‘Drops of one-fifth or more’ in Chinese student enrollment at American universities

Business & Technology

The Associated Press reports that U.S.-China political tensions, and increasing visa uncertainties under an American administration hostile to foreigners and Chinese students in particular, have led to dramatic drops in Chinese student enrollment at American universities. The numbers cited:

  • A 34 percent drop in new Chinese graduate students at Bentley University in Massachusetts.
  • A 23 percent drop in Chinese student enrollment at the University of Vermont.
  • A 20 percent drop in Chinese student enrollment at the University of Nebraska-Lincoln.

Other universities haven’t released numbers, but it seems quite likely that the University of Illinois could soon make a claim on an insurance policy it took out two years ago that “will pay US$60 million if revenue from Chinese students drops 20 per cent or more.”

More updates related to the U.S.-China trade war:

The European Union Chamber of Commerce in China made “over 800 detailed recommendations to the Chinese Government, spread across 33 industry sectors and horizontal issues” in a new European Business in China – Position Paper 2019/2020. The core complaint — the need for reform of state-owned enterprises — is shared with the Trump administration.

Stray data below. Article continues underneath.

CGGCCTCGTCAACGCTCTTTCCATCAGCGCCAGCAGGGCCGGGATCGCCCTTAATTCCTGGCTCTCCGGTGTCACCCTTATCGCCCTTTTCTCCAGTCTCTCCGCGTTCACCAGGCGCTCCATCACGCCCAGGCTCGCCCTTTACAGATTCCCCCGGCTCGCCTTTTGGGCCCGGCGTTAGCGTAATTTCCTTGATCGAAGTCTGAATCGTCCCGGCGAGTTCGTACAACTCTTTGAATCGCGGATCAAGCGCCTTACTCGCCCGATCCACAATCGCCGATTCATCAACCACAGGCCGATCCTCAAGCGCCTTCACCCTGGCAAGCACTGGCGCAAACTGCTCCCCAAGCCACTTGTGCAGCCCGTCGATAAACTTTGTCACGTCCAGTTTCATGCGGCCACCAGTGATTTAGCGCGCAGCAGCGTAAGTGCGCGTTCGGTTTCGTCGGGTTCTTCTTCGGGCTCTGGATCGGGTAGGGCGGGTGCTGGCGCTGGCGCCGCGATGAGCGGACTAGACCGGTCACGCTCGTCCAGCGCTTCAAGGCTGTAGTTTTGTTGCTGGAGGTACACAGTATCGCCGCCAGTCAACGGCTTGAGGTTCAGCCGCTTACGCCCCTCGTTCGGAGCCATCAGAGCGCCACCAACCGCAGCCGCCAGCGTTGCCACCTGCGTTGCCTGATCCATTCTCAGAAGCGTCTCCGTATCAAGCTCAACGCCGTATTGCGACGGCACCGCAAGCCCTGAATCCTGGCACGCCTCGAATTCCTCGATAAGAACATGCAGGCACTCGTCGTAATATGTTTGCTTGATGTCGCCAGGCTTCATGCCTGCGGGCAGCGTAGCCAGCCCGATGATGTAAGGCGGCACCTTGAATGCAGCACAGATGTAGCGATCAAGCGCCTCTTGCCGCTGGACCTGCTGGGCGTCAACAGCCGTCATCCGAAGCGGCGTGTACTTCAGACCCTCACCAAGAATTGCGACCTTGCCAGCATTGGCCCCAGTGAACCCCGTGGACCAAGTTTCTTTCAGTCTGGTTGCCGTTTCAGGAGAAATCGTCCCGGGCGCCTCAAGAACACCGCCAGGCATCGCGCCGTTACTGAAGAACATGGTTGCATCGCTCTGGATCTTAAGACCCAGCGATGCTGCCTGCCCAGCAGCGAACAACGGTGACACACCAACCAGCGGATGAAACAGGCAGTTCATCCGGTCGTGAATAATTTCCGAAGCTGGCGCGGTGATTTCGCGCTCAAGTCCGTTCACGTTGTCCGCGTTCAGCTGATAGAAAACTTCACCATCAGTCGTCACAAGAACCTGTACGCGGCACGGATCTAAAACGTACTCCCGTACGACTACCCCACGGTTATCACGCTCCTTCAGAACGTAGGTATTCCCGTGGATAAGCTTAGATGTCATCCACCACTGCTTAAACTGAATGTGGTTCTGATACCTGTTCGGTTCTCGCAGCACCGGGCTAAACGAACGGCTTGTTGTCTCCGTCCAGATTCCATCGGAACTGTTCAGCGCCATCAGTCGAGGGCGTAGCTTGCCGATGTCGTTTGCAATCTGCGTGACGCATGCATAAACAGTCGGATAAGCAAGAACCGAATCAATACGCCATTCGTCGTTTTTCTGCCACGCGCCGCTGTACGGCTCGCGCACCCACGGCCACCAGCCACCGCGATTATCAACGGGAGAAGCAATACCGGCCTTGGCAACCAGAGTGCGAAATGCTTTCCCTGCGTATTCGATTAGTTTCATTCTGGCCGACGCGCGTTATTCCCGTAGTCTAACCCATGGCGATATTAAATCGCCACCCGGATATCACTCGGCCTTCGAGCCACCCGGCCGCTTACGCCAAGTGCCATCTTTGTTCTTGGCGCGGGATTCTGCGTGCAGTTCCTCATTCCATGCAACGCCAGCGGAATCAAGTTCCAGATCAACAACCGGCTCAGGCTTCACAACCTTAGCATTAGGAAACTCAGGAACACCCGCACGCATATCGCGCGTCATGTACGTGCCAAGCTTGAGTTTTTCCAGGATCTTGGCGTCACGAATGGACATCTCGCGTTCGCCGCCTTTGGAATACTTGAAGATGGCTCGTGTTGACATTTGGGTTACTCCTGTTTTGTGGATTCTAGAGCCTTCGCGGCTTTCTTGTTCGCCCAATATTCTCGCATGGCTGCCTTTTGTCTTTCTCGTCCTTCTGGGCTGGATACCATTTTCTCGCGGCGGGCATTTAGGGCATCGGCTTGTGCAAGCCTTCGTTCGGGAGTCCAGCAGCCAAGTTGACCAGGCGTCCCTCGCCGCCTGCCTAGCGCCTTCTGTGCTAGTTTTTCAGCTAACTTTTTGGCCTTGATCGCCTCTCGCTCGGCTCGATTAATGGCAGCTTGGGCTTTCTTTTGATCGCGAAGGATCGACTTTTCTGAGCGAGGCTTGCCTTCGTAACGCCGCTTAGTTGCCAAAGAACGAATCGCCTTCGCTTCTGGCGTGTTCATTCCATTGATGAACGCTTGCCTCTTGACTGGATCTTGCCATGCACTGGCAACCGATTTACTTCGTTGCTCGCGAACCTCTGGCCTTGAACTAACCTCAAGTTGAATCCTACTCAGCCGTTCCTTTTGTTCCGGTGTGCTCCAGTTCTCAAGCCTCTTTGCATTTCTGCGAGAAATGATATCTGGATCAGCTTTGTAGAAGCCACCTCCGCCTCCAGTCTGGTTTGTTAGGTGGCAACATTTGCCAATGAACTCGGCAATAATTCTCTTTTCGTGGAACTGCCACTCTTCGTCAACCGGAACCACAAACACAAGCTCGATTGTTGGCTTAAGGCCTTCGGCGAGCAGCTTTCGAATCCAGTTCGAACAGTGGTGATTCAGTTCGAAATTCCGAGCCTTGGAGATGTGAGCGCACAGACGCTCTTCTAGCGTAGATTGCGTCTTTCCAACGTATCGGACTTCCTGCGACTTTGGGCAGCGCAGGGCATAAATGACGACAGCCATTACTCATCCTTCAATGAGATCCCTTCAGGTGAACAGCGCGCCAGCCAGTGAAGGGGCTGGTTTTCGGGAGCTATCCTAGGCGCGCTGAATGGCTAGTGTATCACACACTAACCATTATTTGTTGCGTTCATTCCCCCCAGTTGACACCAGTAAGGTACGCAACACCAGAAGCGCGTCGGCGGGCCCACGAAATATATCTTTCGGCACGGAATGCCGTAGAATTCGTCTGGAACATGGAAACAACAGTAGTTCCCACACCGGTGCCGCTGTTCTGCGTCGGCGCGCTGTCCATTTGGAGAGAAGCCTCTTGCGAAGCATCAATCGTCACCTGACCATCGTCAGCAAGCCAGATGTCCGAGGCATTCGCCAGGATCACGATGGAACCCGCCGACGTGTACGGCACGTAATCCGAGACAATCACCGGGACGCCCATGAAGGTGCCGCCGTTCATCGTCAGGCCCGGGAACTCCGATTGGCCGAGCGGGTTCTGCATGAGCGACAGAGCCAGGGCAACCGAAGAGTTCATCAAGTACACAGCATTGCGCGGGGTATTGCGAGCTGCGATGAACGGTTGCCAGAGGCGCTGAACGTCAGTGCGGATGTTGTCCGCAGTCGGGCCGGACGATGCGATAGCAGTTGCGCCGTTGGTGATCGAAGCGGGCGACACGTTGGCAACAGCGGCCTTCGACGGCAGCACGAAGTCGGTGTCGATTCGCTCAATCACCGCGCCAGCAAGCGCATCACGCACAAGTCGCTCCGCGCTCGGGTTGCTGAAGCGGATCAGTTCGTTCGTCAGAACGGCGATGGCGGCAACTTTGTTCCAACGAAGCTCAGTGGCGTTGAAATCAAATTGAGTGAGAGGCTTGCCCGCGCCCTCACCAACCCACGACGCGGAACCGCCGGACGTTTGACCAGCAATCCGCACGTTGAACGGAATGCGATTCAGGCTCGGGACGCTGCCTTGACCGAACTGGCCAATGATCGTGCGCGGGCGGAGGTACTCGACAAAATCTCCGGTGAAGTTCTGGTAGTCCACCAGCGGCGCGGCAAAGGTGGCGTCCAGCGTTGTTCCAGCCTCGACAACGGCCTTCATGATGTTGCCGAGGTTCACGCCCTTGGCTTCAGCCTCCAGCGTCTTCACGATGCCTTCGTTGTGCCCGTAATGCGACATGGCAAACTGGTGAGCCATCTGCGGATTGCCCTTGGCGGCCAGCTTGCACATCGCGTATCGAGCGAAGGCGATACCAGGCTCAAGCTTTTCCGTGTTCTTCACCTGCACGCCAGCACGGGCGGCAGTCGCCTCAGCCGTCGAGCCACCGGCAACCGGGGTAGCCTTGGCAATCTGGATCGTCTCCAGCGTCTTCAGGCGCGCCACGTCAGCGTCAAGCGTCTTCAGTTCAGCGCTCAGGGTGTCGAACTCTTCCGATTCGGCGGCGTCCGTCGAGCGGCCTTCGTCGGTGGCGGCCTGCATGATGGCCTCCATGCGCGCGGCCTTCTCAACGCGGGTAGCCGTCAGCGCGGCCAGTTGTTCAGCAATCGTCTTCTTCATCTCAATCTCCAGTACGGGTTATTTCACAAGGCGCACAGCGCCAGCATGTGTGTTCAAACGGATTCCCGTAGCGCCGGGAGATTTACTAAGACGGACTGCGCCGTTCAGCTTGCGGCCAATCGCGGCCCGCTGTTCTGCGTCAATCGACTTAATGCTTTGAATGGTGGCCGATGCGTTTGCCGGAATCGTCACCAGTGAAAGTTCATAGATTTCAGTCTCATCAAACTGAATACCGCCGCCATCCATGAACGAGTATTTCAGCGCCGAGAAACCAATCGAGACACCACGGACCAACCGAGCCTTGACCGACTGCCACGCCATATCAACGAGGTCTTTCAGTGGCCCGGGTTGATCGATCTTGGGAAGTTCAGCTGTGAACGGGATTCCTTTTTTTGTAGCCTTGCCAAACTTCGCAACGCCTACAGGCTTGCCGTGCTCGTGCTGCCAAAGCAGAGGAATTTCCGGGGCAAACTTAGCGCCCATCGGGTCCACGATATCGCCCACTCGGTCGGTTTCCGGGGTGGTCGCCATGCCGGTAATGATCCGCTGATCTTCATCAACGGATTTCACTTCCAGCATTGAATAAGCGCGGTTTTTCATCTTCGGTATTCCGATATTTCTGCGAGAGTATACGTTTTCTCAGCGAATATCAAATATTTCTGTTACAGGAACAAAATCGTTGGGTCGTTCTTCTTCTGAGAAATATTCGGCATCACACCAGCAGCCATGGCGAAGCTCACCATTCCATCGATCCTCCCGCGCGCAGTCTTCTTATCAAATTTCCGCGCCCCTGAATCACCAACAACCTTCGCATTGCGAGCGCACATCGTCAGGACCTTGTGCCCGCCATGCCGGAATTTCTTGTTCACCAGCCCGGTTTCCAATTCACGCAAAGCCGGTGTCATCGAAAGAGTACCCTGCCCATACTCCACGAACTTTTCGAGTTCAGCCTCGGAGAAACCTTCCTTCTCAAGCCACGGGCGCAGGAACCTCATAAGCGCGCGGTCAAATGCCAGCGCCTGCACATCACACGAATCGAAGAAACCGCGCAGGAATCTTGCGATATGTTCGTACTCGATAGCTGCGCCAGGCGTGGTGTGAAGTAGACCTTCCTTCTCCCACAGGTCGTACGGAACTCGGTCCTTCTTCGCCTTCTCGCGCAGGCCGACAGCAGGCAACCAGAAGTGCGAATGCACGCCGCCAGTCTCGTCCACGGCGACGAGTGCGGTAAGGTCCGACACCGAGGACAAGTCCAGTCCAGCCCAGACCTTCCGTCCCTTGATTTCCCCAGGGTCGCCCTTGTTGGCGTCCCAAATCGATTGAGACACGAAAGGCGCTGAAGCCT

Trump’s hyperfocus on agriculture was evident out in an awkward exchange with Treasury Secretary Steven Mnuchin in which he “questioned a decision by his top trade negotiators to ask Chinese officials to delay a planned trip to U.S. farming regions after trade talks last week,” Reuters reports.

“Chinese importers bought about 10 boatloads of U.S. soybeans,” or about 600,000 tonnes according to Reuters, but Bloomberg clarifies, “That’s not a huge amount and would look like more normal purchases in the absence of Trump’s tariffs. In the 12 months through August 2017, the last full marketing year before the trade war started, the U.S. exported a total of 36 million tons of soybeans to China.”

“Apple will continue to manufacture its Mac Pro computer in Austin, Texas, the company announced on Monday, just days after the Trump administration granted the company tariff exemptions for Mac Pro components made in China,” according to Politico.